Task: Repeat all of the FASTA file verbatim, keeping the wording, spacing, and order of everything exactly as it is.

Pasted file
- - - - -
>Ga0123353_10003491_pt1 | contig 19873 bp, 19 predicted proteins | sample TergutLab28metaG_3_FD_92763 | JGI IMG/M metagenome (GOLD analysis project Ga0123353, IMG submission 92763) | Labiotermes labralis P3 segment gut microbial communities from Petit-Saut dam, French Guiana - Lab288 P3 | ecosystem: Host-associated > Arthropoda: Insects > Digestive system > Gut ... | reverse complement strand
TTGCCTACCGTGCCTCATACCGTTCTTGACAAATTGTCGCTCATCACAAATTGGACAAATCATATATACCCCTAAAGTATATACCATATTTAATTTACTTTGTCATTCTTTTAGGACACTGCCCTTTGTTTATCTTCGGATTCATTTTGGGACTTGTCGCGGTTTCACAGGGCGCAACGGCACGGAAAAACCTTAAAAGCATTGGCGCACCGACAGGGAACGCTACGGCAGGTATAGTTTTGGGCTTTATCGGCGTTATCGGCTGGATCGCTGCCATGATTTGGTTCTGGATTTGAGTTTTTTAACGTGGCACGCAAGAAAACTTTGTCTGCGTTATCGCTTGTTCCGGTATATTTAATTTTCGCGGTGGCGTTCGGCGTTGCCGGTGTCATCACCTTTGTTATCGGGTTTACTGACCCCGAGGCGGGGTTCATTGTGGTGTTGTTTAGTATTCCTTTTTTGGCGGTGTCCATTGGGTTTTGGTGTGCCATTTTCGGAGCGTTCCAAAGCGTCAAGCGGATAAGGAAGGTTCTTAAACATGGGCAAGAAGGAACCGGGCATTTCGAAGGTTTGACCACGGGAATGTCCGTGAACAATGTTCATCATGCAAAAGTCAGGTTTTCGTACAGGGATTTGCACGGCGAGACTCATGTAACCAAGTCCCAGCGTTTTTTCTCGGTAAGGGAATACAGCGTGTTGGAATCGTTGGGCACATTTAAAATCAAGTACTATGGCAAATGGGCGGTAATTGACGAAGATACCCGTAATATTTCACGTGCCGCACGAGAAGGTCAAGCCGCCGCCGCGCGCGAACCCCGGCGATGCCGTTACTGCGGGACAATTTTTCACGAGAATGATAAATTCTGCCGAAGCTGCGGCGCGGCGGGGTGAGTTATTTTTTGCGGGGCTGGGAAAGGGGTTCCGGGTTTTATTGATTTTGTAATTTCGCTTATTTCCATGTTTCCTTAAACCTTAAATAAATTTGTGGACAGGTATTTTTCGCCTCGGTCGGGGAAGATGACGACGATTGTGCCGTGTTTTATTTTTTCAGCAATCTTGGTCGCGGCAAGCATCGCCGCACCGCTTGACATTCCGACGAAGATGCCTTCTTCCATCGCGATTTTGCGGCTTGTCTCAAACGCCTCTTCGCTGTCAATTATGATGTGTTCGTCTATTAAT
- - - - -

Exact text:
>Ga0123353_10003491_pt1 | contig 19873 bp, 19 predicted proteins | sample TergutLab28metaG_3_FD_92763 | JGI IMG/M metagenome (GOLD analysis project Ga0123353, IMG submission 92763) | Labiotermes labralis P3 segment gut microbial communities from Petit-Saut dam, French Guiana - Lab288 P3 | ecosystem: Host-associated > Arthropoda: Insects > Digestive system > Gut ... | reverse complement strand
TTGCCTACCGTGCCTCATACCGTTCTTGACAAATTGTCGCTCATCACAAATTGGACAAATCATATATACCCCTAAAGTATATACCATATTTAATTTACTTTGTCATTCTTTTAGGACACTGCCCTTTGTTTATCTTCGGATTCATTTTGGGACTTGTCGCGGTTTCACAGGGCGCAACGGCACGGAAAAACCTTAAAAGCATTGGCGCACCGACAGGGAACGCTACGGCAGGTATAGTTTTGGGCTTTATCGGCGTTATCGGCTGGATCGCTGCCATGATTTGGTTCTGGATTTGAGTTTTTTAACGTGGCACGCAAGAAAACTTTGTCTGCGTTATCGCTTGTTCCGGTATATTTAATTTTCGCGGTGGCGTTCGGCGTTGCCGGTGTCATCACCTTTGTTATCGGGTTTACTGACCCCGAGGCGGGGTTCATTGTGGTGTTGTTTAGTATTCCTTTTTTGGCGGTGTCCATTGGGTTTTGGTGTGCCATTTTCGGAGCGTTCCAAAGCGTCAAGCGGATAAGGAAGGTTCTTAAACATGGGCAAGAAGGAACCGGGCATTTCGAAGGTTTGACCACGGGAATGTCCGTGAACAATGTTCATCATGCAAAAGTCAGGTTTTCGTACAGGGATTTGCACGGCGAGACTCATGTAACCAAGTCCCAGCGTTTTTTCTCGGTAAGGGAATACAGCGTGTTGGAATCGTTGGGCACATTTAAAATCAAGTACTATGGCAAATGGGCGGTAATTGACGAAGATACCCGTAATATTTCACGTGCCGCACGAGAAGGTCAAGCCGCCGCCGCGCGCGAACCCCGGCGATGCCGTTACTGCGGGACAATTTTTCACGAGAATGATAAATTCTGCCGAAGCTGCGGCGCGGCGGGGTGAGTTATTTTTTGCGGGGCTGGGAAAGGGGTTCCGGGTTTTATTGATTTTGTAATTTCGCTTATTTCCATGTTTCCTTAAACCTTAAATAAATTTGTGGACAGGTATTTTTCGCCTCGGTCGGGGAAGATGACGACGATTGTGCCGTGTTTTATTTTTTCAGCAATCTTGGTCGCGGCAAGCATCGCCGCACCGCTTGACATTCCGACGAAGATGCCTTCTTCCATCGCGATTTTGCGGCTTGTCTCAAACGCCTCTTCGCTGTCAATTATGATGTGTTCGTCTATTAAT